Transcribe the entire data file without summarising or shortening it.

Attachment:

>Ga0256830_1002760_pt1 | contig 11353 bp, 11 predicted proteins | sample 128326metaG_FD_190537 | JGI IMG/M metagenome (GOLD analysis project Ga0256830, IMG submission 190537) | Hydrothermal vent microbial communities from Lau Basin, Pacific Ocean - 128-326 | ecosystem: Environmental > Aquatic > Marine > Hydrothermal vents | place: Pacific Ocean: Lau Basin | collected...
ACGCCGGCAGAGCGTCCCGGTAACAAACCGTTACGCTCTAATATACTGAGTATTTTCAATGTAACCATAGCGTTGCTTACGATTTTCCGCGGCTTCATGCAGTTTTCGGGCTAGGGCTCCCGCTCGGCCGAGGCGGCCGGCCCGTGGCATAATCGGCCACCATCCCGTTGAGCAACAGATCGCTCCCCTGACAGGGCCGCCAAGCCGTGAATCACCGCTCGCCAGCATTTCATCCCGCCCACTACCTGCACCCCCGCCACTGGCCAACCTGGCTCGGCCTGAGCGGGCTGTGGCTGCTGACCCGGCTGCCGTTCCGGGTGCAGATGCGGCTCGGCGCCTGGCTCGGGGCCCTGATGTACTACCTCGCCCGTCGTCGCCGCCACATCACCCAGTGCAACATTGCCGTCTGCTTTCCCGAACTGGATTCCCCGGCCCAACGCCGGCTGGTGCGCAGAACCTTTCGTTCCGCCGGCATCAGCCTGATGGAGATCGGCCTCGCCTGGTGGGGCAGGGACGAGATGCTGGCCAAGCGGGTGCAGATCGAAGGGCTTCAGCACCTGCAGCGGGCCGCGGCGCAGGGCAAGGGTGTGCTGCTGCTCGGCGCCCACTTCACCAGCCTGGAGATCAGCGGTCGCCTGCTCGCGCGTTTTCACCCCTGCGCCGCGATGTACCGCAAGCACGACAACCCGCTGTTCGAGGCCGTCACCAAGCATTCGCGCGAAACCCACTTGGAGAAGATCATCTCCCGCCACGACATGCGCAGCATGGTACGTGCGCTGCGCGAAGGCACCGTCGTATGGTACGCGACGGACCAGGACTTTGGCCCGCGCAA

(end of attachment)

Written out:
>Ga0256830_1002760_pt1 | contig 11353 bp, 11 predicted proteins | sample 128326metaG_FD_190537 | JGI IMG/M metagenome (GOLD analysis project Ga0256830, IMG submission 190537) | Hydrothermal vent microbial communities from Lau Basin, Pacific Ocean - 128-326 | ecosystem: Environmental > Aquatic > Marine > Hydrothermal vents | place: Pacific Ocean: Lau Basin | collected...
ACGCCGGCAGAGCGTCCCGGTAACAAACCGTTACGCTCTAATATACTGAGTATTTTCAATGTAACCATAGCGTTGCTTACGATTTTCCGCGGCTTCATGCAGTTTTCGGGCTAGGGCTCCCGCTCGGCCGAGGCGGCCGGCCCGTGGCATAATCGGCCACCATCCCGTTGAGCAACAGATCGCTCCCCTGACAGGGCCGCCAAGCCGTGAATCACCGCTCGCCAGCATTTCATCCCGCCCACTACCTGCACCCCCGCCACTGGCCAACCTGGCTCGGCCTGAGCGGGCTGTGGCTGCTGACCCGGCTGCCGTTCCGGGTGCAGATGCGGCTCGGCGCCTGGCTCGGGGCCCTGATGTACTACCTCGCCCGTCGTCGCCGCCACATCACCCAGTGCAACATTGCCGTCTGCTTTCCCGAACTGGATTCCCCGGCCCAACGCCGGCTGGTGCGCAGAACCTTTCGTTCCGCCGGCATCAGCCTGATGGAGATCGGCCTCGCCTGGTGGGGCAGGGACGAGATGCTGGCCAAGCGGGTGCAGATCGAAGGGCTTCAGCACCTGCAGCGGGCCGCGGCGCAGGGCAAGGGTGTGCTGCTGCTCGGCGCCCACTTCACCAGCCTGGAGATCAGCGGTCGCCTGCTCGCGCGTTTTCACCCCTGCGCCGCGATGTACCGCAAGCACGACAACCCGCTGTTCGAGGCCGTCACCAAGCATTCGCGCGAAACCCACTTGGAGAAGATCATCTCCCGCCACGACATGCGCAGCATGGTACGTGCGCTGCGCGAAGGCACCGTCGTATGGTACGCGACGGACCAGGACTTTGGCCCGCGCAA